By Ana Mano
SAO PAULO (Reuters) – Brazilian meatpacker BRF SA (SA:) has admitted to bribing food inspectors with bank deposits and health benefits and is cooperating with investigators in the latest phase of a corruption probe, federal police said on Tuesday.
Police said the fourth phase of the so-called Weak Flesh investigation involved evidence from the company of some 19 million reais ($4.56 million) in bribes paid up until 2017, when BRF overhauled its management.
BRF did not immediately respond to a request for comment.
People involved in the scheme are no longer working at the meatpacker, which is not itself under investigation in the two-year-old probe, police said.
Investigators are still negotiating a formal leniency agreement with BRF in return for its continued cooperation, according to a person familiar with the matter, who requested anonymity.
BRF shares fell nearly 2% in opening trade before trimming losses to 1% after a news conference by police.
When the scandal first broke in 2017 it led to the temporary closure of export markets and 12 BRF plants are still banned from selling meat products to the European Union.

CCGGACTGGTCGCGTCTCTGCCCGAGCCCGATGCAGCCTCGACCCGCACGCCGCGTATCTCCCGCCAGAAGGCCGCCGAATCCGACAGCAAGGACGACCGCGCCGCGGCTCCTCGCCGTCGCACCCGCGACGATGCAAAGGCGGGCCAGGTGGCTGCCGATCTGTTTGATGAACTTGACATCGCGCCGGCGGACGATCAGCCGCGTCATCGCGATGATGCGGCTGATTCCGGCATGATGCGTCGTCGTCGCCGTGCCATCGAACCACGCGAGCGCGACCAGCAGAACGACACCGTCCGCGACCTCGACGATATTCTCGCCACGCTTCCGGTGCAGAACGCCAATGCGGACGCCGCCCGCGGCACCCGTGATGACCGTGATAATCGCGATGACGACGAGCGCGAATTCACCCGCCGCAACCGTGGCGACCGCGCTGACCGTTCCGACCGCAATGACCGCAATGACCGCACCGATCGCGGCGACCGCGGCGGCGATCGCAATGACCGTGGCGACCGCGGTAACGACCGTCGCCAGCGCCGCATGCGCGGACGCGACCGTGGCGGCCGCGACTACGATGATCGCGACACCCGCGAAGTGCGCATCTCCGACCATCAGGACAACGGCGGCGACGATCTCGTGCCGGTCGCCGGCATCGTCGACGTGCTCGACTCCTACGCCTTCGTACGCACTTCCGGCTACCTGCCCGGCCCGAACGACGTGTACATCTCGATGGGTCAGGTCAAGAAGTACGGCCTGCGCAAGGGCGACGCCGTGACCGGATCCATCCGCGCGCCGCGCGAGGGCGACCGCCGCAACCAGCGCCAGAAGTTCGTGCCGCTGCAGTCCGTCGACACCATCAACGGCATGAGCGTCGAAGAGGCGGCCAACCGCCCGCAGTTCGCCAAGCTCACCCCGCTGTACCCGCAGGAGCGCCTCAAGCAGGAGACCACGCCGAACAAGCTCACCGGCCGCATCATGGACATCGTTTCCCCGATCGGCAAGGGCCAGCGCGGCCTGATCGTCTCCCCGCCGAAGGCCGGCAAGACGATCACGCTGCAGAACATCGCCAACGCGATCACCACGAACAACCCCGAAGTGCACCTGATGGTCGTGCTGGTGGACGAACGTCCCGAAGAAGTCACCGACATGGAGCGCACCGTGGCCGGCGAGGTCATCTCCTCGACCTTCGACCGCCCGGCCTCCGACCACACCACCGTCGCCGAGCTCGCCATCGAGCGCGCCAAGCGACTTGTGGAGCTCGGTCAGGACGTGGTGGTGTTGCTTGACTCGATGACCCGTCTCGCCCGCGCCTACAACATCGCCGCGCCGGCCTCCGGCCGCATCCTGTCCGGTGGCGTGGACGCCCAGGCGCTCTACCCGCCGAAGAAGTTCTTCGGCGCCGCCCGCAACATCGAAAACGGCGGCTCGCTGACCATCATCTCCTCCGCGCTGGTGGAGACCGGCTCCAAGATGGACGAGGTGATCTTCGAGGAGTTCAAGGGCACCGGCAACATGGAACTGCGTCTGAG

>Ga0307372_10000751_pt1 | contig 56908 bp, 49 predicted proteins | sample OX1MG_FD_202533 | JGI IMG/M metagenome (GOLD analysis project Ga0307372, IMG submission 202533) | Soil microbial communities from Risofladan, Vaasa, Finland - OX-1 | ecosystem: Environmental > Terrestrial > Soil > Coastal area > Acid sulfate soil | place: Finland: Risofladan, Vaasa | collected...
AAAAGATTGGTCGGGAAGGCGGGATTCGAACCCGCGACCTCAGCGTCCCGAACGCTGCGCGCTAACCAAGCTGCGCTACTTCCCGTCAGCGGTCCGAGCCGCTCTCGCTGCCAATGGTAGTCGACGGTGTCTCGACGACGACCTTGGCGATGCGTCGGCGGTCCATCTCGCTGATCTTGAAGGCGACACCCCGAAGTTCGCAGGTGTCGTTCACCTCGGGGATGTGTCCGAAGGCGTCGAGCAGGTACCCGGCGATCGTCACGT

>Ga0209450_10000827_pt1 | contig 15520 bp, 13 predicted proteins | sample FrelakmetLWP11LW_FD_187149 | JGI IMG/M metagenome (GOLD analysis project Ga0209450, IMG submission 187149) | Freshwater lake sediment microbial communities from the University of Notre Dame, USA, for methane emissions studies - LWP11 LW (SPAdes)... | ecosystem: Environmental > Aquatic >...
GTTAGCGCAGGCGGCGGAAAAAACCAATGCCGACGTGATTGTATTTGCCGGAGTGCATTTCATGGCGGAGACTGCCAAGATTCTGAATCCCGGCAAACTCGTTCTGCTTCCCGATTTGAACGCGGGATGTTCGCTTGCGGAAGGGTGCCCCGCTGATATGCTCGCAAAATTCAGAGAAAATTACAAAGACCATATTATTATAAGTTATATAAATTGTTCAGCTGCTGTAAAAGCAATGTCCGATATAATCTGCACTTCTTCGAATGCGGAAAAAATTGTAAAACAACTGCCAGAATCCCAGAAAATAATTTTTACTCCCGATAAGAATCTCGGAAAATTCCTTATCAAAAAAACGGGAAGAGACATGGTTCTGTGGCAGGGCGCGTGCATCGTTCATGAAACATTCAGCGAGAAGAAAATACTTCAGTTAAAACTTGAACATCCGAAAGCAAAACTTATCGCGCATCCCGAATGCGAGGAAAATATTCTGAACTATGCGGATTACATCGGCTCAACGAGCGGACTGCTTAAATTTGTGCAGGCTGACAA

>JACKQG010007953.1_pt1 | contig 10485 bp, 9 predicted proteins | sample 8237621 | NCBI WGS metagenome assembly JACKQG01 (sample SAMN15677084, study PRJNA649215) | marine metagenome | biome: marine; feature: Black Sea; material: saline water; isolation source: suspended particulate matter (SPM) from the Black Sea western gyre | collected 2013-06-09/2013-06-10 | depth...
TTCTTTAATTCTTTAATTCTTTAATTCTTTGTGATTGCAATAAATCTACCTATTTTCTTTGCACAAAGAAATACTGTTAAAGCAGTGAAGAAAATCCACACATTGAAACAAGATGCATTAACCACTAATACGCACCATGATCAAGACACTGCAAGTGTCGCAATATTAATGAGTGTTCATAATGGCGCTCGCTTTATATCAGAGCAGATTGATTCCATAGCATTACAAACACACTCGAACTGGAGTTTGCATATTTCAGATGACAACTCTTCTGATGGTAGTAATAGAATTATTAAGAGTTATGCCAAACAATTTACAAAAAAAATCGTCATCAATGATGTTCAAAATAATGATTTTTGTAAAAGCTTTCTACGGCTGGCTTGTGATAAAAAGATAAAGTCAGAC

Thirty-nine of the 60 inspectors targeted in the investigation remained on active duty, police said.
The inspectors answer to the Agriculture Ministry, which said it overhauled its food inspections.
The ministry reiterated “trust” in the 2,500 food inspectors who remain in service, saying bribery accusations against some of the inspectors working for the ministry “were an exception to the rule.”
BRF began cooperating with investigators in the second half of last year, prosecutors said in a court document.
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